Money Moves is a column where we chart the funding raises of tech companies across the region. Have a tip? Email us at email@example.com.
Palvella Therapeutics’ Series D
Palvella Therapeutics, a Berwyn-based late clinical stage biopharma company, recently closed a $37.7 million Series D round led by Petrichor and new investor Gore Range Capital. Existing investors Samsara BioCapital, BVF Partners L.P., Agent Capital, Nolan Capital and BioAdvance also participated in the financing, per a company announcement.
The company works on therapies for rare, series genetic skin diseases. The funding will go toward advancing its lead product candidate, QTORIN rapamycin. The therapy treats those suffering from Pachyonychia Congenita, Microcystic Lymphatic Malformations and Gorlin Syndrome, all forms of chronic pain.
Palvella is anticipating receiving Phase 2 results in Microcystic LM this quarter, Phase 2b top-line results in GS in the first half of 2023 and Phase 3 top-line results in PC in mid-2023.
“We greatly appreciate the support of our investors, new and existing, and their conviction in our ability to develop and commercialize novel therapies for serious, rare genetic skin diseases,” founder and CEO Wes Kaupinen said in a statement.
Peroxitech’s Series A
In late 2022, biopharma company Peroxitech, a University of Pennsylvania spinout based out of the Pennovation Center, raised a $25 million Series A. The company is developing a peptide for treating acute lung injury, and plans to build on its preclinical work to advance its lead candidate, PIP-2, through IND-enabling studies and into clinical development.
The lead investor in this round, Perceptive Xontogeny Venture Fund (PXV Fund), was a follow-on from the company’s seed round in 2021. Peroxitech has also secured additional grants from the National Institutes of Health for follow-on indications and further pipeline development.
“The data generated to date for PIP-2 represents a potential breakthrough in the prevention and treatment of ALI,” Thomas Han, CEO and cofounder of Peroxitech, said in a statement. “We are pleased with the progress we have made through the Xontogeny seed investment and to expand upon our close partnership through this PXV Fund Series A approval so that we can bring this compelling program forward to patients as expeditiously as possible.”
Nia Therapeutics’ seed round
Center City-based biotech company Nia Therapeutics, which is developing an advanced neurostimulation system to stimulate memory for patients with traumatic brain injury, recently raised a seed round, CEO Dan Rizzuto confirmed to Technical.ly. The company’s roots go back decades, to Rizzuto’s time as a student with cofounder Mike Kahana.
In 2014, Kahana received $23 million from the Defense Advanced Research Projects Agency through its Restoring Active Memory (RAM) project to develop the technology, and Rizzuto moved across the country to build up the company. He spent the last few years working as project director for the RAM project at Penn before leaving in January 2018 to be the full-time CEO of Nia.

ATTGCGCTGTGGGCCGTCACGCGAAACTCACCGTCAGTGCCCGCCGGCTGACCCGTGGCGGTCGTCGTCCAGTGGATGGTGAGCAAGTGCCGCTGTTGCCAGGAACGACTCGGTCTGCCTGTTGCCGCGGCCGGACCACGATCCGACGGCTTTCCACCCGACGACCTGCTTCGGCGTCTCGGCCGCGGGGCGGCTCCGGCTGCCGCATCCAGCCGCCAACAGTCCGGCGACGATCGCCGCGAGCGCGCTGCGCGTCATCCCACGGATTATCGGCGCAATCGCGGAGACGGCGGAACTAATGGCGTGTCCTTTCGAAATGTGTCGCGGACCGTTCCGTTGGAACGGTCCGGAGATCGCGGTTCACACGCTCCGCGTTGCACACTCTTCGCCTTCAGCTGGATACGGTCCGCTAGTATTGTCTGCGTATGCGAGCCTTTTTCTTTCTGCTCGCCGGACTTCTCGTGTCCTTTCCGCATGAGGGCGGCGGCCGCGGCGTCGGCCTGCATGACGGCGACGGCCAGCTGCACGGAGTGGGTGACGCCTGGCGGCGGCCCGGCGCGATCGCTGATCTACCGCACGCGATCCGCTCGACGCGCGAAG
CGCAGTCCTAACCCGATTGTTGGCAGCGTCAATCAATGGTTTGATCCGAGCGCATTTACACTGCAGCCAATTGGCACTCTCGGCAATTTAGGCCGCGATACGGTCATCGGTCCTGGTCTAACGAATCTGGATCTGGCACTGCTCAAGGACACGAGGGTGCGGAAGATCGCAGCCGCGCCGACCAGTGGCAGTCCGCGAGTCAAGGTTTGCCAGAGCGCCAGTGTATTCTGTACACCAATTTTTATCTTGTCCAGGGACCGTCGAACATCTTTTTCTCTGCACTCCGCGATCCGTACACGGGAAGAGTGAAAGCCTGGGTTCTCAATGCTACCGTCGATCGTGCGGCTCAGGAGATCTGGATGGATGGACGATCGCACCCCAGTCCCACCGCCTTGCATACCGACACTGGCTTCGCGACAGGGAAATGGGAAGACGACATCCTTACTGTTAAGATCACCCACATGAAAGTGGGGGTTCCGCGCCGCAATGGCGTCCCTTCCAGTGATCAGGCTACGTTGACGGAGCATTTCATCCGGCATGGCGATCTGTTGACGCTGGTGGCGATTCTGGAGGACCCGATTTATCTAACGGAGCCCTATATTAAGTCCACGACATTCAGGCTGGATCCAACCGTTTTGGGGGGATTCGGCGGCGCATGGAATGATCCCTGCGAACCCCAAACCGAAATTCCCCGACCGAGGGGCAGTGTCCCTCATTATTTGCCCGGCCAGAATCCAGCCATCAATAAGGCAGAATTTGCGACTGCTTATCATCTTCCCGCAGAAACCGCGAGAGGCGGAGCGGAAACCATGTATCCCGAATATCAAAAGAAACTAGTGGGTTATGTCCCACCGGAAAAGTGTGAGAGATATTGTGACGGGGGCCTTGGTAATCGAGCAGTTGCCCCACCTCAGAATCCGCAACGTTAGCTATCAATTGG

The seed round, $6.2 million, is being used to evaluate the safety and performance of Nia’s product in preclinical studies. The first clinical target is the treatment of memory loss due to traumatic brain injury.
“More than 27 million Americans are living with memory loss and there are currently no effective therapies available,” Rizzuto said. “Our brain sensing and stimulation platform was developed at the University of Pennsylvania with funding from the Department of Defense, and utilizes machine learning to personalize each patient’s therapy based upon their unique pattern of brain activity.”
Startup Bucks’ funding
Three startups have recently received $25,000 investments through the Bucks County Industrial Development Authority and the Bucks Built Startup Fund. The funding comes through programming via the suburban entrepreneurship org Startup Bucks, which now has 18 companies in its portfolio.
The three startups which recently received funding are Innovative Supply Solutions, a SaaS company that helps pharmaceutical customers face clinical trial supply chains; Kuaay, a used vehicle buying platform; and Merlin Biotech, which uses RNA for the development of novel therapeutics and vaccines.
Those who apply for funding must live, employ or operate their companies in Bucks County and have no more than five full-time employees. Director Jon Mercer said of this cycle of Bucks Built that runs through Feb. 12, there are two, $25,000 investments still available. Partner Penn Community Bank has also sponsored grants up to $20,000 for “for promising applicants that do not receive investment,” through Bucks Built.
Anexinet is rebranding to Verinext following its merger in early 2022. The Blue Bell tech company merged with Atlanta-based Veristor Systems, bringing with it a string of acquisitions over the last few years — California-based Propelics in 2018, Georgia-based Alpharetta in 2020, Atlanta-based Light Networks in 2021 and Veristor last February.
The companies announced in January that they would take on the combined company name of Verinext. The new name “captures the essence of truth, passion and innovation, guiding digital transformations that prepare customers for what’s next,” per a statement.
“Since merging the people and capabilities of Anexinet and Veristor, we have been overwhelmed by the incremental value of our synergies,” Brian Glahn, CEO of Verinext, said in the statement. “Together we have become a powerhouse technology innovator and solution provider with the unique ability to deliver end-to-end solutions with a personal, customer-centric touch. We’re excited about our new brand and how it positions us for the next stage in our growth.”
Pennovation Center / University of Pennsylvania
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